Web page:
The Research Group emerges from the renovation of the former Investigation Line, “History of Classical and Late Antiquity Art” (HCLAA) (2010-2013). It is now part of the new Investigation Line «Cultural transfers in a global perspective». As the renovated title suggests the Research Group will start by the study of the Roman legacy of ancient Hispania striving to achieve the global comprehension of the large cultural dimension of the Roman Empire privileging an international contextualization and a wide chronological overview.
Although ambitious, we are conscious that this significant self-enlargement of the perspective on the artistic production of Antiquity is not only possible but imperative and eventually inevitable (as previous studies have proved when needing a broader outlook which went beyond the limes of the Roman provinces of Gallaecia and Lusitania, as explained above)
This conscious global vision of the Art produced in the provinces of Rome is a chief guideline of the Research Group. It will allow a better assessment of the provincial techniques, stylistic characteristics, forms and iconography and its relation (proximity or distance) to the official production. On the other hand, it will permit to identify local specificities as well as Atlantic or Mediterranean influences in Classical and Late Antiquity and progresses in subsequent times.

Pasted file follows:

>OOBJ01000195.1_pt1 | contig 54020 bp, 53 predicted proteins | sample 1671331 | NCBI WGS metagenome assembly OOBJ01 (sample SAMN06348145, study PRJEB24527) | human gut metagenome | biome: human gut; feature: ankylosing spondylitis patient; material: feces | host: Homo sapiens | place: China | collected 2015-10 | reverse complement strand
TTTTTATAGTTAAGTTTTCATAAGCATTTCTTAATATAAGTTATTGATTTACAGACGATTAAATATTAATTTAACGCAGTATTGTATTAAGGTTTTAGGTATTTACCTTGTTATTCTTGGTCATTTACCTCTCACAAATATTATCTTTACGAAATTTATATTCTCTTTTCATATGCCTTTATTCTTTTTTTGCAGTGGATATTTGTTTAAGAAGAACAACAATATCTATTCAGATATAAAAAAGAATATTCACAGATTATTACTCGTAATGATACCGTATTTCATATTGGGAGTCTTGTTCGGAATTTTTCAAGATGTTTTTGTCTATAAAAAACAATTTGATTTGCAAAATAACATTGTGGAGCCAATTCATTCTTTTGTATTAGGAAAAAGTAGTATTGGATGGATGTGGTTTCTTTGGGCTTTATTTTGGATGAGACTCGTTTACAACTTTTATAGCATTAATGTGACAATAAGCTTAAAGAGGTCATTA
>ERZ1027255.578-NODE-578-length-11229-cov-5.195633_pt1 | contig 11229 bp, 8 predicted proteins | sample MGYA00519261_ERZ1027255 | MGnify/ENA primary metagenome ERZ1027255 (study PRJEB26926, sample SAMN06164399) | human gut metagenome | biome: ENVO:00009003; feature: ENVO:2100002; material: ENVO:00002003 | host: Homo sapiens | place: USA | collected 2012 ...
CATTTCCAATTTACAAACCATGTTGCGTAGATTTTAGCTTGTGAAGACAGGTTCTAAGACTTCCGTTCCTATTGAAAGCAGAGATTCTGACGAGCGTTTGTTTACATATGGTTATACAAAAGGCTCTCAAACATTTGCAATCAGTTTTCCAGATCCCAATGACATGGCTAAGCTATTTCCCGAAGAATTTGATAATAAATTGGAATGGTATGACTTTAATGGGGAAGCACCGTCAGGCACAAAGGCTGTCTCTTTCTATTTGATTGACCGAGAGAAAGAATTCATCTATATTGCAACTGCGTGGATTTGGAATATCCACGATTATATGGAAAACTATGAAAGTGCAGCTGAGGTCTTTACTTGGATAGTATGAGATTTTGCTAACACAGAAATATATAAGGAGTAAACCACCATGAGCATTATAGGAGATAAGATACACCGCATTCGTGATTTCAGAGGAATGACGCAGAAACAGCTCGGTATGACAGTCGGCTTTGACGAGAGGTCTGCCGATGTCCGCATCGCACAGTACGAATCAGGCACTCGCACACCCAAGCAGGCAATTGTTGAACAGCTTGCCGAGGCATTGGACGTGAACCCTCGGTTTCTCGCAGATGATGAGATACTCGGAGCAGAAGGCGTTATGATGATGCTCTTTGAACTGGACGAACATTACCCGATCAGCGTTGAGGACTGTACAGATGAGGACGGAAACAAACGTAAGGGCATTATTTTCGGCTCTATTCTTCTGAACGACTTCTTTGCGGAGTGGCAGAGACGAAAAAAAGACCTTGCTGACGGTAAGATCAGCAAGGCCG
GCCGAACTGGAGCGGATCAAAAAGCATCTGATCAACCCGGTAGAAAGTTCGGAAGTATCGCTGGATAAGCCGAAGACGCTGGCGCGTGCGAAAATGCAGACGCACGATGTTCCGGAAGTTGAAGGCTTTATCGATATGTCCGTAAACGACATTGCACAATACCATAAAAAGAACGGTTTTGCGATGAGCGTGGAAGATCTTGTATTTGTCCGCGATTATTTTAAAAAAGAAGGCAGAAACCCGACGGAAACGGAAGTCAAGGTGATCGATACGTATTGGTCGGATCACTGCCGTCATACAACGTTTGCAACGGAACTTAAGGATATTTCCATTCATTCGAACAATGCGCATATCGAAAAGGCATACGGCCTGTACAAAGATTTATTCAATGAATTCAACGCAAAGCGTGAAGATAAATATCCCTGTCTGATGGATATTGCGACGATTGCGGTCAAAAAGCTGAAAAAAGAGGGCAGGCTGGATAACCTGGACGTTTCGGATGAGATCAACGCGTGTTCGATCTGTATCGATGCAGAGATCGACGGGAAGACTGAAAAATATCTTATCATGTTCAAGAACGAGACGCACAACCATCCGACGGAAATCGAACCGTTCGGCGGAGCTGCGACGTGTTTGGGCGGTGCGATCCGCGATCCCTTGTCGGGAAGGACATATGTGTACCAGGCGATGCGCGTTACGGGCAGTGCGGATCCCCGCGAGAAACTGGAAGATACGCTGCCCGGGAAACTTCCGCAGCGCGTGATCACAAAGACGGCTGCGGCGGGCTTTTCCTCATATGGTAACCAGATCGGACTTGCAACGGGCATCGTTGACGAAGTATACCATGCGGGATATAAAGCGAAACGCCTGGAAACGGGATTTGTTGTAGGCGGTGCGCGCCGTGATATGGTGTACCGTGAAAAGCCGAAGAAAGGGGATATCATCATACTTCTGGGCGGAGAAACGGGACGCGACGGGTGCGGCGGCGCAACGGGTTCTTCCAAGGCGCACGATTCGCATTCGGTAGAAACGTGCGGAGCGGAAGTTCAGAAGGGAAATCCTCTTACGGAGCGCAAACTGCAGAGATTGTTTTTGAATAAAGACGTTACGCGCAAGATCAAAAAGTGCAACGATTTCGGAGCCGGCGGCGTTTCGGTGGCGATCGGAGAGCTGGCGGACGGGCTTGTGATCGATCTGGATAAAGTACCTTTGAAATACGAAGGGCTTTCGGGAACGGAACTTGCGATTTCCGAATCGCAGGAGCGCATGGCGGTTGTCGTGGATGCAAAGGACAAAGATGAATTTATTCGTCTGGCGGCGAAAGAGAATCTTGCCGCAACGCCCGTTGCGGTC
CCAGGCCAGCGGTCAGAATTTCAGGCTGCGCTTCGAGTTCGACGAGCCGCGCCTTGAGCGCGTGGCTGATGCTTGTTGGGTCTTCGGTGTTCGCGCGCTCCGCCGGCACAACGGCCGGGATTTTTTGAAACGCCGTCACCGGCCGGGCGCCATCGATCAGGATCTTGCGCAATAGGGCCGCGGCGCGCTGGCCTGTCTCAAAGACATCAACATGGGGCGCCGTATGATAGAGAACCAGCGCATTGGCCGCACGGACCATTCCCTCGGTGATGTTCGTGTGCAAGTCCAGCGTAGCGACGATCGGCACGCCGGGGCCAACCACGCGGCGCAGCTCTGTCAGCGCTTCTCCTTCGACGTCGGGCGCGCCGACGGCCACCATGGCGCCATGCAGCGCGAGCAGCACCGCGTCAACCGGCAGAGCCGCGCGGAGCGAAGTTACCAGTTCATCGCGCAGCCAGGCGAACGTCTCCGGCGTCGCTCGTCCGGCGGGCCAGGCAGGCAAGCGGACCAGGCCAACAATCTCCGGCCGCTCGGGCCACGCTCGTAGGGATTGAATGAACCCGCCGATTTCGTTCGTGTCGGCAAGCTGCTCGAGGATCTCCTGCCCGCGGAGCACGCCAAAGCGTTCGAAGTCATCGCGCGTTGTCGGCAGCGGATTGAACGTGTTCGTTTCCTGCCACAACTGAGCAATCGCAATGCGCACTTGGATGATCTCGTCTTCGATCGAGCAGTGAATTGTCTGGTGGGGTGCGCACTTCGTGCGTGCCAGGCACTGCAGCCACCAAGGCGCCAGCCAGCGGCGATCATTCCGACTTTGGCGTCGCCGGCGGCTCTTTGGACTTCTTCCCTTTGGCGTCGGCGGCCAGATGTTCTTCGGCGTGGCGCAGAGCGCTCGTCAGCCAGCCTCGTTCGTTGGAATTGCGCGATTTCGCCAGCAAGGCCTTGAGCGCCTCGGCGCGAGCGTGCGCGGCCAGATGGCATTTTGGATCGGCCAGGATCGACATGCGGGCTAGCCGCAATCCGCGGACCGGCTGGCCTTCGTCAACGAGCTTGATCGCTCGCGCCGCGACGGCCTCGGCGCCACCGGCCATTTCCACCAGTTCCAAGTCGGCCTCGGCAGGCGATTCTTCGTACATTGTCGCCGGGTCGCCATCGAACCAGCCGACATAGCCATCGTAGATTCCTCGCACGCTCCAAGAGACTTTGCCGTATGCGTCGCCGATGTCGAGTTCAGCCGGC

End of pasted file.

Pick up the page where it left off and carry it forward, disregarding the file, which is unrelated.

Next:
The Research team is composed by nine PhD investigators and two PhD students. It is devoted to the scientific studies on History of Classical and Late Antiquity Art and to the expected diffusion of knowledge in academic circles or general public. It aims to study architecture, sculpture, painting, mosaic, decorative arts and also building methods in an interdisciplinary approach to sciences, humanities and new technologies. Actually, it is in a dynamic relationship with other disciplines that History of Classical and Late Antiquity Art is stated as an autonomous knowledge provided with an object of study, specific methods and his own scientific speech. This is especially obvious when comparing the results of the investigation processes of two quite akin disciplines such as History of Classical and Late Antiquity Art and Classical Archaeology (one is sometimes mistaken by the other and Classical Archaeology prevails very often). Indeed it is impossible not to recognize the evident distinction between these two sciences in terms of object of study and methodology. The History of Art Institute (FCSH-UNL) is a fortunate exception to this effort of disambiguation thanks to the pioneering work of Professor Bairrão Oleiro and Justino Maciel in the History of Art Department of this Faculty. Therefore, the History of Art Institute (IHA) has assured ab initio the presence and autonomy of the artistic studies on History of Classical and Late Antiquity Art. Hereinafter, the Research Group provided with a new international approach and a renovated historical perspective of continuity propitiating the diachronic evolution of forms will demonstrate the highly newsworthy of the aesthetics, iconographic and symbolic concepts of the Art of Antiquity.